July 2nd at the Market

Come shop for fresh, local and seasonal fruits and vegetables, pasture-raised meats, eggs, cheese, bread and baked goods, wine, coffee, artisan goods and more. SNAP proudly accepted.

Find us
Every Saturday, now through October 15, 9am to 1pm
The Common, First Street, Pittsfield

Live Music
Join us from 11am to 1pm for live music with Robin O’Herin.

Special Guests

focacia ccf

Farmers and food producers
Assembly Coffee Roasters: bagged coffee beans, hot and iced coffee
Balderdash Cellars: wine
Brattle Farm: vegetables, meat, honey, wool
Cricket Creek Farm: artisanal cheese, meat, bread, grilled cheese sandwiches
First-Flower Farm: fresh cut flowers and bouquets, jams, jellies, pickles, flower sugars and syrups
Hilltop Orchards: fruit, baked goods, preserves, spreads, pickles, honey, cheese, cider, wine and more
Lucia’s Latin Kitchen: ready-to-eat Latin cuisine (including empanadas, chicken and rice and more)
Maynard Landscape: perennials, annuals, trees, shrubs, hanging baskets
Mountain Girl Farm: eggs, preserves, goat’s milk products
Nourish The Sheep: paninis, wraps, fresh-made drinks, low-sugar desserts, vacuum-sealed freezer meals
Pittsfield Rye & Specialty Breads Co: freshly baked bread and rolls
Square Roots Farm: meat, vegetables, eggs, sheep skins
Taft Farms: vegetables, fruit, seedlings, baked goods, cut flowers
The Sweetish Baker: baked goods
Trusted Roots Farm: vegetables, seedlings, eggs
Uprising Farm: vegetables, fruit, wild foods, herbs, cut flowers, eggs
White Goose Gardens: vegetables, microgreens, maple syrup
Wild for Greens: microgreens, fresh-pressed juices
Windy Ridge Farm: vegetables, fruit, microgreens, seedlings

Galleria Cecilia: original art, coasters and notecards
Melanie Sullivan: beaded jewelry
Things That Work: naturally derived home and body care, handspun yarn and wool products

things that work

Vendor Spotlight:
Things That Work

Come on down and meet Lisa of Things That Work. Check out one of her newest creations- Vegetarian Sheep “Skins” (that means no skin!) and learn all about her process.

Lisa is a busy wife and mom of four. She’s a career gal by necessity and a creative by choice. She always has a new project in the works, such as wild crafting herbs for the medicine cabinet, growing and canning vegetables for the pantry, making rag rugs for the floor, hand spinning yarn, or whatever her newest passion is, like raising Angora rabbits for fiber.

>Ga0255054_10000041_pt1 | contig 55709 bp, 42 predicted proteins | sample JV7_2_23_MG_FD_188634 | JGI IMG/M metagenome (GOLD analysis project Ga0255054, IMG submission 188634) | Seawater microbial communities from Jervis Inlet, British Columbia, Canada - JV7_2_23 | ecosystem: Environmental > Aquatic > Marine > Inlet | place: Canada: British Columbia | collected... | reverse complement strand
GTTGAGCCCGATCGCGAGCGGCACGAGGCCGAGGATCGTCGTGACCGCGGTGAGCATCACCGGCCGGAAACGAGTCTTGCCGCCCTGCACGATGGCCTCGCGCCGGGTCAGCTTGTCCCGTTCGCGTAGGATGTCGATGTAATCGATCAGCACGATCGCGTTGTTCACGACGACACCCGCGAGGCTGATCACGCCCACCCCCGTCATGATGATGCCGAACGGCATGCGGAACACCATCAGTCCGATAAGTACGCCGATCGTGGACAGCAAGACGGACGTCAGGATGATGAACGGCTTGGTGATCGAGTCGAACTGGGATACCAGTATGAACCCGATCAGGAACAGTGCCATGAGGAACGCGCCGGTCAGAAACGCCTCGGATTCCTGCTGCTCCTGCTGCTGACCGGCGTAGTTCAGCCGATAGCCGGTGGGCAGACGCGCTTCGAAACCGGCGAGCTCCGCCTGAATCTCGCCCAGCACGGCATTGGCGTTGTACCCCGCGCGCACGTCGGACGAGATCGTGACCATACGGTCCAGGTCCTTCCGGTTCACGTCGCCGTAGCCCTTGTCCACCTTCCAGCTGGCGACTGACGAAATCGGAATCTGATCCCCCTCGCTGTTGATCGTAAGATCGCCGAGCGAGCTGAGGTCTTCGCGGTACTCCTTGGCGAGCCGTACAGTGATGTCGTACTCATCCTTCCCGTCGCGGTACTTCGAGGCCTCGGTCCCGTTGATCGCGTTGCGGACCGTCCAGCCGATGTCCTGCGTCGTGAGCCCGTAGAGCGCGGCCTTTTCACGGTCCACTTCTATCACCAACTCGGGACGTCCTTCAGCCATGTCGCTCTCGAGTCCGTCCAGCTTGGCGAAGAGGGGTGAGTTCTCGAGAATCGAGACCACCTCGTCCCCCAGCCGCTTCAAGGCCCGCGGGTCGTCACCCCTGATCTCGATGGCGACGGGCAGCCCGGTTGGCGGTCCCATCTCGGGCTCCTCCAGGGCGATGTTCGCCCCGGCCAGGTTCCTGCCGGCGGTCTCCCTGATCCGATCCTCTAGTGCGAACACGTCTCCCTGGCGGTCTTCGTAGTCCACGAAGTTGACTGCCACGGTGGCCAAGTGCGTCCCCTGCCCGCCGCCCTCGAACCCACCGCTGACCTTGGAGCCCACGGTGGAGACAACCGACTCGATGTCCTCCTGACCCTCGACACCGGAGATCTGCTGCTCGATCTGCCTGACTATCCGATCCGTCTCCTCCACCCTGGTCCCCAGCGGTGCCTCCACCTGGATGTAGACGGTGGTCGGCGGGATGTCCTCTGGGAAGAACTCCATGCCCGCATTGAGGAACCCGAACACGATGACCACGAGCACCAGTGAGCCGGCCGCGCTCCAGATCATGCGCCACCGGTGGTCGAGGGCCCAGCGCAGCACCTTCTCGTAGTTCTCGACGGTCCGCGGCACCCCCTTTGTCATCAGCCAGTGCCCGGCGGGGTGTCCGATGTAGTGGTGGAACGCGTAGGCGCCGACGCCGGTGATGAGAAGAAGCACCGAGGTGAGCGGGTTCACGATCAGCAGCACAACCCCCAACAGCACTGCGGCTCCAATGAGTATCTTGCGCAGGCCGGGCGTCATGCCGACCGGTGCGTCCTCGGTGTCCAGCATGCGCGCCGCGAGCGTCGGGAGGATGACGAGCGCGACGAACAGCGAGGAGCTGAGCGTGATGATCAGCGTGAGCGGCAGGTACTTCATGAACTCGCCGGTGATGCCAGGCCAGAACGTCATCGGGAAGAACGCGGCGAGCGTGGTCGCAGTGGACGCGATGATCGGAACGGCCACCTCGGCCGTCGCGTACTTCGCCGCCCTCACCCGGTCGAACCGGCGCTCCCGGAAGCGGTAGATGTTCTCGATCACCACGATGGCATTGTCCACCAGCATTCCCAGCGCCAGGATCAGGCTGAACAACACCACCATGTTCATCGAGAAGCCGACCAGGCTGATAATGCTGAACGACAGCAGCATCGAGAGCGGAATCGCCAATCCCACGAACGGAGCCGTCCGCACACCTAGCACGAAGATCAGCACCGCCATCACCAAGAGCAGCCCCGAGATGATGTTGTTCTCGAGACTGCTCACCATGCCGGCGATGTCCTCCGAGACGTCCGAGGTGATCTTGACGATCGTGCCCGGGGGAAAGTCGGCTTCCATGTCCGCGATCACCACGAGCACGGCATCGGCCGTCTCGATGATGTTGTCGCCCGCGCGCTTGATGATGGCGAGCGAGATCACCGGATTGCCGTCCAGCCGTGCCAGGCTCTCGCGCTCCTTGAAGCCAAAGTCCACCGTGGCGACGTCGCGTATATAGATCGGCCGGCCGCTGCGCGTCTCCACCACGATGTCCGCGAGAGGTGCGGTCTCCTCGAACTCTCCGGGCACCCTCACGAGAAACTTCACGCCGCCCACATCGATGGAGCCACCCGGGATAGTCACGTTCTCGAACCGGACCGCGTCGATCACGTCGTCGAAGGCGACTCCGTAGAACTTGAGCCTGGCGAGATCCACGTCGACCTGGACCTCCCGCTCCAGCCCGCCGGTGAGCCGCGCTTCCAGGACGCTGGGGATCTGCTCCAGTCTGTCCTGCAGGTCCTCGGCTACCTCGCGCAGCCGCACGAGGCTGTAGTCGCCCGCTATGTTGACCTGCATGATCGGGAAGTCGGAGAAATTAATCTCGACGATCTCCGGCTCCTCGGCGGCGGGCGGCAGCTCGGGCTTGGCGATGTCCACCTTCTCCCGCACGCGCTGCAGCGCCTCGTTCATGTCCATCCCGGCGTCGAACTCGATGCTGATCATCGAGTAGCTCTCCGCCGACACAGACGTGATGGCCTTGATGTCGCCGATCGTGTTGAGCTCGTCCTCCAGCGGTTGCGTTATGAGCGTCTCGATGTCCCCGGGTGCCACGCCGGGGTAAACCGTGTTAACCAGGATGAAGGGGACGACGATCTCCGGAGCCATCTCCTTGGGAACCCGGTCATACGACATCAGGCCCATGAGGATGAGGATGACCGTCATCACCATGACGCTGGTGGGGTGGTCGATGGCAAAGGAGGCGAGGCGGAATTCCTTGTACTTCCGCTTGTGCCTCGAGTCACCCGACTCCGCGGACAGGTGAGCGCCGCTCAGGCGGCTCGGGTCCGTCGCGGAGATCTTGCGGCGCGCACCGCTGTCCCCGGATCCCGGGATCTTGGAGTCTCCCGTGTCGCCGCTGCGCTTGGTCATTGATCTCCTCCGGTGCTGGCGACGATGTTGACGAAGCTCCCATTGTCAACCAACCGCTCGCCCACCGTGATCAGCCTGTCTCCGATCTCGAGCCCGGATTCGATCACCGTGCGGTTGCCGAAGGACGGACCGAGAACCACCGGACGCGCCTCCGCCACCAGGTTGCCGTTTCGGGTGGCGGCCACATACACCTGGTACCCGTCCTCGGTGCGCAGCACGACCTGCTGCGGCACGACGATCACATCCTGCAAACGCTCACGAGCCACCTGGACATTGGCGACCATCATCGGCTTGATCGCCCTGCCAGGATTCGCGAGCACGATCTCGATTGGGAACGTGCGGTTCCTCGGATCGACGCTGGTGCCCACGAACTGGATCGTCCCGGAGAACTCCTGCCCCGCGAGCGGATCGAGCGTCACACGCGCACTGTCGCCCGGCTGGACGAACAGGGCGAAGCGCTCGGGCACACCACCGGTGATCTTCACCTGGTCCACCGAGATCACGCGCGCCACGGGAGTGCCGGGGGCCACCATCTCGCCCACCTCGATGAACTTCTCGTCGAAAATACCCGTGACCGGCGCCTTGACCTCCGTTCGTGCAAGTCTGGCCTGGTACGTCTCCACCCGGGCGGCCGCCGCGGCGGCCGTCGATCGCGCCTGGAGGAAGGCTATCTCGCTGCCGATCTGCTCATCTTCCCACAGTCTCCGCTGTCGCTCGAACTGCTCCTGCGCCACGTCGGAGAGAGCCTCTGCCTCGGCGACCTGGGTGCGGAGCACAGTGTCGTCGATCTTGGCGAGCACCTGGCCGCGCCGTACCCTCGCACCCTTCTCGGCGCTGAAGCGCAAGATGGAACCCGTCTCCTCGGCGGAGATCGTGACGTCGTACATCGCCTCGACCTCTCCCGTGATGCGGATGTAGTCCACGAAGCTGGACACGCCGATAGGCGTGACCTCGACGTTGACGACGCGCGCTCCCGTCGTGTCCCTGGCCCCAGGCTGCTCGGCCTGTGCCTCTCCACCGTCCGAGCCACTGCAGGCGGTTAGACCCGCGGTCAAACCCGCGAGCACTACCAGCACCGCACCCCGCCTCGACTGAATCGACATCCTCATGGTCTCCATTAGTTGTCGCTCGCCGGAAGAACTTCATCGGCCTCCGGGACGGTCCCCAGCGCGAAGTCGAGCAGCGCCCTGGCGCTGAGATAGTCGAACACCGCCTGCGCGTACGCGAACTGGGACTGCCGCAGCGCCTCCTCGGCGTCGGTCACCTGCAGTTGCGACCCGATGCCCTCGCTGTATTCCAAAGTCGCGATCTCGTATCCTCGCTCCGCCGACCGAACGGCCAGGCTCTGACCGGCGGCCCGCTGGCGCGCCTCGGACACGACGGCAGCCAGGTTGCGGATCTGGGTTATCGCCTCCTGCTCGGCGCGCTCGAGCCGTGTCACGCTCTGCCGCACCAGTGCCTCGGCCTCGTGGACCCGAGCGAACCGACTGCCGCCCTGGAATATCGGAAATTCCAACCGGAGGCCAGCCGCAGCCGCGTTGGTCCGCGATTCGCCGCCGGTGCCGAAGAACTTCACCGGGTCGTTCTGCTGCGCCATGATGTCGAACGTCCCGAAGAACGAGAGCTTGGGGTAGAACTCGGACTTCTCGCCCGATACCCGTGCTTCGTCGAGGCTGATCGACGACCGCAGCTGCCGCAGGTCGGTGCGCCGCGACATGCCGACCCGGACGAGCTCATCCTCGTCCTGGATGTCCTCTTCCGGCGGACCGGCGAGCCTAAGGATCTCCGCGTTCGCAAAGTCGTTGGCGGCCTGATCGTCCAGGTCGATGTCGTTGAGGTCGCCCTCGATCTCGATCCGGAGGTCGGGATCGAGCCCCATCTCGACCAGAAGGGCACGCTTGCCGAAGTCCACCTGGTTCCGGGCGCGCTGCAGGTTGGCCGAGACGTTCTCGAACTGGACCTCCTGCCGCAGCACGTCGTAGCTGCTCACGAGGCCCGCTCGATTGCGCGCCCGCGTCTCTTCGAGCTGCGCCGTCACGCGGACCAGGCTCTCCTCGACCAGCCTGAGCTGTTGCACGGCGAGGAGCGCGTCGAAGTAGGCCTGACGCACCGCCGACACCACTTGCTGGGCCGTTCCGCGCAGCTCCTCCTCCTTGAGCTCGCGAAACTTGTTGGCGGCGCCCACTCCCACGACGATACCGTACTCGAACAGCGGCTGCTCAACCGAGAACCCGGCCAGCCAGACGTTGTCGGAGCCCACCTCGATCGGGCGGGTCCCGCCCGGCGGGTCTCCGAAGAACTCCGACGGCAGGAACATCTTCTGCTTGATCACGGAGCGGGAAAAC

Things That Work started as one of those projects to eliminate toxins from her home in 2012. She started by making her own detergent and cleaners that were free of controversial chemicals and provided better everyday options for her home like Fluoride Free Toothpaste, Non-aerosol Hairspray, Aluminum Free Deodorant, Fragrance Free Detergent and a Bleach Free Cleaner. In 2014, this developed into a business to help others in her surrounding community discover the benefits of using natural based alternatives. In 2015, Things That Work expanded to include Home Arts as Harvest Yarns and Fiber (hand spun yarn from sheep, goat, dog, alpaca, llama and Angoras, seasonal rag rugs, wreaths, ornaments and more).

collards with peanut

Secrets of a Seasonal Cook:
{Summer} Collard Greens

With heaps of nutrients, almost no calories, and an ability to lower cholesterol, collard greens could be one of your best farmers’ market purchases! It’s a big, meaty green leaf that is delicious as a dish all on its own, or traditionally served with fried chicken. It isn’t super showy, and can easily be missed on a table full of greens–so be sure to look for the stacks of wide green leaves–and stock up now, because it also freezes well. And you are going to need that infusion of vitamins this winter.

Collards with Spicy Peanut Sauce

  • 1 bunch collards, sliced into thin ribbons
  • 1 teaspoon fresh ginger, finely chopped (or powdered if you can’t find fresh)
  • 1 Tablespoon soy sauce
  • 1 Tablespoon rice vinegar
  • 2 Tablespoons sesame oil
  • 1/3 cup peanut butter
  • 1 hot pepper–jalapeno or similar, finely chopped
  • 1 clove garlic, finely chopped
  • 1/4 cup hot water
  • Optional: 1 teaspoon honey or brown sugar


  • Combine the ginger, soy sauce, vinegar, oil, peanut butter, garlic, and peppers (add peppers according your taste) into a bowl
  • Mix all ingredients except water with a whisk, then add water one tablespoon at a time and mix until smooth
  • Add the the collards to a pre-heated, oiled frying pan over medium heat for one minute
  • Add ⅛ cup of water and cover for 3-4 minutes (the collards should still be bright green, but soft)
  • Drain any excess water, add the peanut sauce a little at a time (taste as you go to be sure you don’t add too much), and mix well
  • Serve and enjoy!

Did you know?
Don’t overcook!
Like other cruciferous vegetables, overcooked collard greens will begin to emit an unpleasant sulfur smell. To help collard greens to cook more quickly, evenly slice the leaves into smaller pieces. Letting them sit for at least 5 minutes before cooking, which helps to bring out the health-promoting qualities.

* Photo and recipe by Cara Cummings at The Land Connection

DOUBLE your dollars at the market… spend $20, get $20 FREE!
DVP how-to

Save the date… a great event to follow up next week’s farmers market!

Raise the woof